The prosecution will consist of Assistant State Attorneys Jennifer Dunton and Mark Lewis, who will presumably not be playing the sympathy card except to neutralize it, the better to dismiss it and focus on the act itself, though Pehota took away the prosecutors’ smoking gun: she’s not contesting that it smoked three times as she shot her husband. She didn’t even want a trial. She admitted to the shooting, she wanted to plead guilty and be done with it until her attorney convinced her to reverse course and give a jury its say. Today proved why: if many jurors may have never even heard of the case, Warren will be doing much to foster a sense of sympathy built not only on Pehota’s long history of being allegedly abused by her husband, but on some evidence that her memory has been failing, and that she was not in full control of her capacities the afternoon of the shooting.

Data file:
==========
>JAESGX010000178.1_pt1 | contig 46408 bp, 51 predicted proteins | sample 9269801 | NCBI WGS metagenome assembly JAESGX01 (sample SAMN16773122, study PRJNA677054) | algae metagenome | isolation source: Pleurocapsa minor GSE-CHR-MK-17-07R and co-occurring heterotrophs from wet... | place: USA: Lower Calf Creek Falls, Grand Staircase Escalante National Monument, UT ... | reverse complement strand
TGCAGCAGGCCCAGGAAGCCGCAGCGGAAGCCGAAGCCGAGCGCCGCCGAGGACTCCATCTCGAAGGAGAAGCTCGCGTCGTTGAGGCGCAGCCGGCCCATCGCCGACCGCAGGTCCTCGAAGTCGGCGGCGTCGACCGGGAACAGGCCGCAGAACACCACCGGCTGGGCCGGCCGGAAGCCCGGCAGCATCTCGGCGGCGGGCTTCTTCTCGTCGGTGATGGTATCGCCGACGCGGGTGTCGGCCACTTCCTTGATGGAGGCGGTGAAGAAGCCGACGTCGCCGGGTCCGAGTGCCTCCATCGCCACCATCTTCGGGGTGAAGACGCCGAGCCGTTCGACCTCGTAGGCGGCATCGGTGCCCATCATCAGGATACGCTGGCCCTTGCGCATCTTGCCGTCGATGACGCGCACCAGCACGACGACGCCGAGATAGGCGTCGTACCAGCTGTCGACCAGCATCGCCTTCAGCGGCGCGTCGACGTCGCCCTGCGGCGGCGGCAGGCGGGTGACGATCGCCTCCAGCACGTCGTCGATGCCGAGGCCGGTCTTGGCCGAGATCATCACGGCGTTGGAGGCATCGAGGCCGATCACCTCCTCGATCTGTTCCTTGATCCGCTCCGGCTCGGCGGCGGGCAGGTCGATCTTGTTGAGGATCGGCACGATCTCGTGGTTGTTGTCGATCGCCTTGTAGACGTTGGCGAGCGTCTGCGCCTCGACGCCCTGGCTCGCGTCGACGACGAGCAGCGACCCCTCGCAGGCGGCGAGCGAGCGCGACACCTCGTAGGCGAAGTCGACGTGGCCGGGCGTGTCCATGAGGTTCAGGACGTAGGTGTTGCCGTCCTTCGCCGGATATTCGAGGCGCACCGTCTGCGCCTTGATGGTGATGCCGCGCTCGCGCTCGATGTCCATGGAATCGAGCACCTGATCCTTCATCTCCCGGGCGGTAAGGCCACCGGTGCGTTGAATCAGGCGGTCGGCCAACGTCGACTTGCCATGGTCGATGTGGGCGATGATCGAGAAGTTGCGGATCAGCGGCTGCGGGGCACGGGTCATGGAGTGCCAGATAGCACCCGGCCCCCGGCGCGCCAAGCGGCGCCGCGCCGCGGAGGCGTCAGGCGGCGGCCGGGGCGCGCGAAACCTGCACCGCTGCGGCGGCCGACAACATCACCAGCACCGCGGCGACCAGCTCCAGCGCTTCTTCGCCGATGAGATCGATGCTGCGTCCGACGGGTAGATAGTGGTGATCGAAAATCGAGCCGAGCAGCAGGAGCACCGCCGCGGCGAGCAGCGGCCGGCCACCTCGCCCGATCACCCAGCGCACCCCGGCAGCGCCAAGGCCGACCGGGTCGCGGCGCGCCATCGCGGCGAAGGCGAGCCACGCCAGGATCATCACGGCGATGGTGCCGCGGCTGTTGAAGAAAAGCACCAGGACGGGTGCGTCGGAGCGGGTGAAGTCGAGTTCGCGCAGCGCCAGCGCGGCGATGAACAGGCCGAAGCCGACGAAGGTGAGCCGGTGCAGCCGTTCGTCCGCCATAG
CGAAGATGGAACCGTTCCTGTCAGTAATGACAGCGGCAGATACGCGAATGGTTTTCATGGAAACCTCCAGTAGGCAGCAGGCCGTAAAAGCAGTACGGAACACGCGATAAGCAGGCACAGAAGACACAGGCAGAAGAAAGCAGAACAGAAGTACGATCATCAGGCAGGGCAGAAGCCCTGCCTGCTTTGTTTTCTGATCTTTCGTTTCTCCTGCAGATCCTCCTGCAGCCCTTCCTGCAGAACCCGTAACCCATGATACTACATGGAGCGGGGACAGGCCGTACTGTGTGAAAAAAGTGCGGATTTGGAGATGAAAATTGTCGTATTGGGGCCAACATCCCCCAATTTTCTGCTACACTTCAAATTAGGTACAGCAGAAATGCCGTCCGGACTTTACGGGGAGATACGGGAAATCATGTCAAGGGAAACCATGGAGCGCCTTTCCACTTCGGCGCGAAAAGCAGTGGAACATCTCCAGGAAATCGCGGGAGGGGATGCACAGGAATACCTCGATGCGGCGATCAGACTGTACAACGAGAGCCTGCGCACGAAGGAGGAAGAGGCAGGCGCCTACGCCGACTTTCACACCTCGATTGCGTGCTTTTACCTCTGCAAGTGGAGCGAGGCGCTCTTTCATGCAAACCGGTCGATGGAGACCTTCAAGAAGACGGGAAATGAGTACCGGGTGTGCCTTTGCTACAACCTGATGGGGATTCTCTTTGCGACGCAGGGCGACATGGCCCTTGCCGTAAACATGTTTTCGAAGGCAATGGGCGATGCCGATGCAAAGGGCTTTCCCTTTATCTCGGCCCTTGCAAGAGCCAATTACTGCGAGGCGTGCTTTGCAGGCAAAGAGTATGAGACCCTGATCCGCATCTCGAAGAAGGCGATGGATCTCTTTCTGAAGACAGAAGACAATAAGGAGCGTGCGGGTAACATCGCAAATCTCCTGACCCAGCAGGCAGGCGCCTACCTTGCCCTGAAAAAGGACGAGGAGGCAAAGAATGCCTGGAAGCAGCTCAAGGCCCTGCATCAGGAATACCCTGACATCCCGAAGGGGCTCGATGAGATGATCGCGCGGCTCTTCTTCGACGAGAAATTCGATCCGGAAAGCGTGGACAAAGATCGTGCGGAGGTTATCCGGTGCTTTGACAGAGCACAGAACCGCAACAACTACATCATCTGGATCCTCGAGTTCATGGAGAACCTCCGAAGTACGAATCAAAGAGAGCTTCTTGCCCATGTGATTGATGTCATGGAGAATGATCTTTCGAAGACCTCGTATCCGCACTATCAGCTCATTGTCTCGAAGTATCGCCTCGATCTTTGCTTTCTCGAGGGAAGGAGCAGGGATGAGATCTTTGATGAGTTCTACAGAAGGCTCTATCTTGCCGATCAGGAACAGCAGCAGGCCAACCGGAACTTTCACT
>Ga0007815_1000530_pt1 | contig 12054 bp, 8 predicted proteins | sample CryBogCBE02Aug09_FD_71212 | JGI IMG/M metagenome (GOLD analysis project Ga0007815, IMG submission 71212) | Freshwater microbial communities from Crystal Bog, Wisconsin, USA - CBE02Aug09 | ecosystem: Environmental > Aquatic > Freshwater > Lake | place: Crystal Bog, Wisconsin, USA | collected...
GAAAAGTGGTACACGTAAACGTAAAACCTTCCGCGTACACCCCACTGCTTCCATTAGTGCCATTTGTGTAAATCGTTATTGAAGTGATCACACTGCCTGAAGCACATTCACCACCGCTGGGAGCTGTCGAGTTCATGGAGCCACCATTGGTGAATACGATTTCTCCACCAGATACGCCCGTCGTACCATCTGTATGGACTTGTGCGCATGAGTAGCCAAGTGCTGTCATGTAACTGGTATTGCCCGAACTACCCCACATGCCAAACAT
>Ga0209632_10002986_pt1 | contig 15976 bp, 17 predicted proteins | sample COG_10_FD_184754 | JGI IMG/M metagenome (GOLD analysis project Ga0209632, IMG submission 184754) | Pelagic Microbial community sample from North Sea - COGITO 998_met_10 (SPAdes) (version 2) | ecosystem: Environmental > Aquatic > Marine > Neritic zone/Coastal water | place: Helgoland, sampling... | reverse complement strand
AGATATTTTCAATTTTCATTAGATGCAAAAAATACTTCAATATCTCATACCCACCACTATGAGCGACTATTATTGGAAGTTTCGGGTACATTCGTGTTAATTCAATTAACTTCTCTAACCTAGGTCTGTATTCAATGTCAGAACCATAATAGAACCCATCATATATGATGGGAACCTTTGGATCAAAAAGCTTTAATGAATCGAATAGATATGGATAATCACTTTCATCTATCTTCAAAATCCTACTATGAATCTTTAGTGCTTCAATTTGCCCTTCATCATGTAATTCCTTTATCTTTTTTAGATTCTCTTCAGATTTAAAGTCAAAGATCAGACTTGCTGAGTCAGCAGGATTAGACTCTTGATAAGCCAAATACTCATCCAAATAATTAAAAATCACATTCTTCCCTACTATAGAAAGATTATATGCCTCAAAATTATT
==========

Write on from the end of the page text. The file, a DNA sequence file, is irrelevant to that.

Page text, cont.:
Forty original prospective jurors formed the original pool. Their most obvious biases were vetted first. The judge took up the morning, speaking with every one of the prospective jurors individually for several minutes. By the time voir dire began after 3 p.m., quite late by jury-selection standards, they’d been pared down, but only to 28 or 29. (Voir dire is a French phrase that means “to hear it said,” and consists of that portion of jury selection when the attorneys speak directly with individuals as the entire jury pool is seated in the courtroom.) Voir dire is when the pool could be further reduced because of more prosaic conflicts: one candidate had a planned trip to the northeast that began tonight, another was going to visit a grandchild, a third had trouble with English and medical terms, one man was the victim of a violent assault, when a men pulled a gun on him, so he had a few contacts with law enforcement and the state attorney’s office. The charges were dropped. The prosecution wanted to know if he thought he’d been treated fairly. “I thought more should have been done, and it wasn’t, so I took it for what it was,” the man said.